International Orthopaedics

, Volume 41, Issue 1, pp 21–29 | Cite as

The clinical features of osteogenesis imperfecta in Vietnam

  • Ho Duy Binh
  • Katre Maasalu
  • Vu Chi Dung
  • Can T. Bich Ngoc
  • Ton That Hung
  • Tran V. Nam
  • Le N. Thanh Nhan
  • Ele Prans
  • Ene Reimann
  • Lidiia Zhytnik
  • Sulev Kõks
  • Aare Märtson
Original Paper

Abstract

Purpose

Osteogenesis imperfecta (OI) has not been studied in a Vietnamese population before. The aim of this study was to systematically collect epidemiological information, investigate clinical features and create a clinical database of OI patients in Vietnam for future research and treatment strategy development.

Method

Participants underwent clinical and physical examinations; also medical records were reviewed. Genealogical information was collected and family members’ phenotypical manifestations recorded. Cases were classified according to the Sillence classification.

Results

In total, 146 OI patients from 120 families were studied: 46 with OI Type I, 46 with Type III and 54 with Type IV. Almost patients had skeletal deformations. One hundred and forty-two had a history of fractures, 117 blue sclera, 89 dentinogenesis imperfecta and 26 hearing loss. The total number of fractures was 1,932. Thirty-four patients had intra-uterine fractures and nine had perinatal fractures. Surgery was performed 163 times in 58 patients; 100 osteosyntheses and 63 osteotomies. Bisphosphonate treatment was used in 37 patients. The number of affected individuals and predominance of severe forms of OI indicate that the disease is under diagnosed in Vietnam, especially in cases without a family history or with mild form of OI. Deformities appeared in all patients with different severity and localisation, affecting mostly the lower limbs. OI medical and surgical treatment rates are low and in most cases surgery was performed due to fractures.

Conclusions

Compared to previous studies, our results indicate a lower OI prevalence and greater severity of symptoms in the Vietnamese population when compared with other areas. Further investigation, improved diagnosis and treatment are needed to increase the patients’ quality of life.

Keywords

Osteogenesis imperfecta OI Skeletal deformations Bone fractures Dentinogenesis imperfecta Vietnam 

Notes

Acknowledgements

We would like to thank the following people and organisations for their help and support with data collection, including the National Hospital of Pediatrics, Hanoi OI Center and Hue University Hospital. We deeply appreciate OI Booming Diamond Center in Ho Chi Minh City for their assistance with OI research. This research would not have been possible if not for the support, teaching and cooperation of members of Tartu University and Hue University of Medicine and Pharmacy.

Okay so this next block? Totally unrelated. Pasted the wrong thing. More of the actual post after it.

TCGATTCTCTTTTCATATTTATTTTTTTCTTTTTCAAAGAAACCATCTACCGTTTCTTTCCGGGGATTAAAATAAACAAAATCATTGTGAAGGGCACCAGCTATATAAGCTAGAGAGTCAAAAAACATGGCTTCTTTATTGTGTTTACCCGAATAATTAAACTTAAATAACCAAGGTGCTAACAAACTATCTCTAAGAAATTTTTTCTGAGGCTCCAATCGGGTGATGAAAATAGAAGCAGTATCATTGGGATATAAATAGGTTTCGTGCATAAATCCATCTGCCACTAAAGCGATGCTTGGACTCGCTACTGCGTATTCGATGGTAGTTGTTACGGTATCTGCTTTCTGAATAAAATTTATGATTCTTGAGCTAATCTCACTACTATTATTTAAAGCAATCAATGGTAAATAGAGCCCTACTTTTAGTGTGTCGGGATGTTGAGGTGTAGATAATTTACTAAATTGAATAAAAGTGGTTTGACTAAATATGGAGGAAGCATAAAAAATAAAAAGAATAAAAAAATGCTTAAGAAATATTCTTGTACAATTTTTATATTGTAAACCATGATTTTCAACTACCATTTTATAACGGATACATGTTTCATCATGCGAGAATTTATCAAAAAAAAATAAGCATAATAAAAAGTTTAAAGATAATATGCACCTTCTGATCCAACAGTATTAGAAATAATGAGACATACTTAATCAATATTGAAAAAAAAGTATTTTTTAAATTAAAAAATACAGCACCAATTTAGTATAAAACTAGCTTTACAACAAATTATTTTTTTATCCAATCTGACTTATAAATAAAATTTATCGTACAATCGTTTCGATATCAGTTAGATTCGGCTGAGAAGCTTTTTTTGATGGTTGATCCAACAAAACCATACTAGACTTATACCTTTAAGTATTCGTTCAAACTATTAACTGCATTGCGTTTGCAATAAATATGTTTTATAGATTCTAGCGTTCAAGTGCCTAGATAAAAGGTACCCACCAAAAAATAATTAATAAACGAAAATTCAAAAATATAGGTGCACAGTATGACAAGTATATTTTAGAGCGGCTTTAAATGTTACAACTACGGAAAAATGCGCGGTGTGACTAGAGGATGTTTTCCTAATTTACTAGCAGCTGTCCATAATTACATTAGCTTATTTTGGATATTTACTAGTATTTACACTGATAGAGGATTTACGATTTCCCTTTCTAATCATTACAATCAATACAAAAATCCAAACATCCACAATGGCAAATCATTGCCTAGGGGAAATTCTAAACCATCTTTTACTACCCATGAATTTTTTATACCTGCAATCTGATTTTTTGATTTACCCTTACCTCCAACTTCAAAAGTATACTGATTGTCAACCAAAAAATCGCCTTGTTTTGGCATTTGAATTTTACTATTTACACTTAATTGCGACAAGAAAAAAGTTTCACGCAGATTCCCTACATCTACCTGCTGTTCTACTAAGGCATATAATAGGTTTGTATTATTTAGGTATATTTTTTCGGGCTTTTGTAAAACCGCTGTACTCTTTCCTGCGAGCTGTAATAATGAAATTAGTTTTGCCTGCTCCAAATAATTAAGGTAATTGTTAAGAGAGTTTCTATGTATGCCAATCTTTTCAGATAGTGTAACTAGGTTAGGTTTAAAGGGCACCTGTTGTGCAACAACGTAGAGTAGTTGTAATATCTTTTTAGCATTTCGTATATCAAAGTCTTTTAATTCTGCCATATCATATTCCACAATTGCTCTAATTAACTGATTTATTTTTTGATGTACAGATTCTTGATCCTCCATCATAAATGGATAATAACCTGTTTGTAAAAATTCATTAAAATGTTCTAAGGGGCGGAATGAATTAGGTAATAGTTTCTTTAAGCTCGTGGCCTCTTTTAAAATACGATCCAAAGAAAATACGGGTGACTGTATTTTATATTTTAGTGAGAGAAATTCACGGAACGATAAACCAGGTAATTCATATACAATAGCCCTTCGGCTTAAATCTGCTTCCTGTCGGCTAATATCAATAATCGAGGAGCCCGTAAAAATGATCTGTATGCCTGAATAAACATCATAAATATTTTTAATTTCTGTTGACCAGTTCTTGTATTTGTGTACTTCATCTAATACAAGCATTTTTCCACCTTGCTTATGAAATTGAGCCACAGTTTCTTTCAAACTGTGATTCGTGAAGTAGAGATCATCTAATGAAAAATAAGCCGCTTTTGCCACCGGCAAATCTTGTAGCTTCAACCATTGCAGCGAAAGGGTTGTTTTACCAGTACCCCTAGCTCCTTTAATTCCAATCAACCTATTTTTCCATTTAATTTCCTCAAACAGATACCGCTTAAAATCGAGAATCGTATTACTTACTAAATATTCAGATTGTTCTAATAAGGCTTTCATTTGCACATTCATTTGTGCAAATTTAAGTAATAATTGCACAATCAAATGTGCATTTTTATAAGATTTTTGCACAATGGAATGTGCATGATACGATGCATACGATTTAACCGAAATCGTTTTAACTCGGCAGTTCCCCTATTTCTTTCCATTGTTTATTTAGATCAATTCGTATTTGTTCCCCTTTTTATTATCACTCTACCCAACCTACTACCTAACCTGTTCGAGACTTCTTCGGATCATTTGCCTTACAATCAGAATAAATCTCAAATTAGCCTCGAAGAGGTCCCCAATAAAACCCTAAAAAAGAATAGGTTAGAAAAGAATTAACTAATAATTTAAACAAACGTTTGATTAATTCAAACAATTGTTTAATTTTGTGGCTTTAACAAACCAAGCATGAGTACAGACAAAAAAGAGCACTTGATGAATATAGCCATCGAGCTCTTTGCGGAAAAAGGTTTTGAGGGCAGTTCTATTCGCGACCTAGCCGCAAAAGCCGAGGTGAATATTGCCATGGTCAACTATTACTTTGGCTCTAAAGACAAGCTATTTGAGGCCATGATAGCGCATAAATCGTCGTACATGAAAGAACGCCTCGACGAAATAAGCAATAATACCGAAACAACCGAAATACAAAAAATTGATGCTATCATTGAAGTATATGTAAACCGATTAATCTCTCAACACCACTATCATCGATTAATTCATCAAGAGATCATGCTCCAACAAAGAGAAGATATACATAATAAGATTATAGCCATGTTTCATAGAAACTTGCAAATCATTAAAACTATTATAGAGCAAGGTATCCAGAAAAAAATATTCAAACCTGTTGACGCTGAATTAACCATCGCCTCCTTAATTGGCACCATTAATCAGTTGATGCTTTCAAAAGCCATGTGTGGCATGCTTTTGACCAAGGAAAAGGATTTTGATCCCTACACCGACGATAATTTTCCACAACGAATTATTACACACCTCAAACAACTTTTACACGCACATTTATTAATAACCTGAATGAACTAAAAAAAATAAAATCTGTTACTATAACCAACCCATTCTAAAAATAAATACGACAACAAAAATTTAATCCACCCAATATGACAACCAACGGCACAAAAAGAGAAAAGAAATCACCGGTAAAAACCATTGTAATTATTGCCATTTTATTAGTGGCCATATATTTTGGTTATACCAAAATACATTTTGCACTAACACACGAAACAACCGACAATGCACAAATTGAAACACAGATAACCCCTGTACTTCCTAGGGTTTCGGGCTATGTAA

Compliance with ethical standards

Conflict of interest

The authors declare no conflict of interest.

Funding

This work was supported by institutional research funding IUT20-46 of the Estonian Ministry of Education and Research, and the European Union’s European Regional Development Fund Programme “Supporting international cooperation in R&D” projects “EVMED” and “DIOXMED”.

Ethics approval and consent to participate

The study was conducted in accordance with the Helsinki Declaration and received approval from the ethical review board of Hue University Hospital (approval no. 75/CN-BVYD) and the Ethical Review Committee on Human Research of the University of Tartu (permit no. 221/M-34).

This article does not contain any studies with human participants or animals performed by any of the authors.

Informed consent from the patients or their legal representatives was obtained prior to inclusion to the study.

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Copyright information

© SICOT aisbl 2016

Authors and Affiliations

  • Ho Duy Binh
    • 1
    • 2
    • 3
  • Katre Maasalu
    • 2
    • 3
  • Vu Chi Dung
    • 4
  • Can T. Bich Ngoc
    • 4
  • Ton That Hung
    • 5
  • Tran V. Nam
    • 6
  • Le N. Thanh Nhan
    • 1
  • Ele Prans
    • 7
  • Ene Reimann
    • 7
  • Lidiia Zhytnik
    • 2
  • Sulev Kõks
    • 7
  • Aare Märtson
    • 2
    • 3
  1. 1.Hue University of Medicine and Pharmacy, Hue UniversityHueVietnam
  2. 2.Clinic of Traumatology and OrthopaedicsUniversity of TartuTartuEstonia
  3. 3.Clinic of Traumatology and OrthopaedicsTartu University HospitalTartuEstonia
  4. 4.National Hospital of PediatricsDong DaVietnam
  5. 5.OI Booming Diamond CenterHo Chi Minh CityVietnam
  6. 6.Traditional Medicine InstituteHo Chi Minh CityVietnam
  7. 7.Pathophysiology DepartmentUniversity of TartuTartuEstonia

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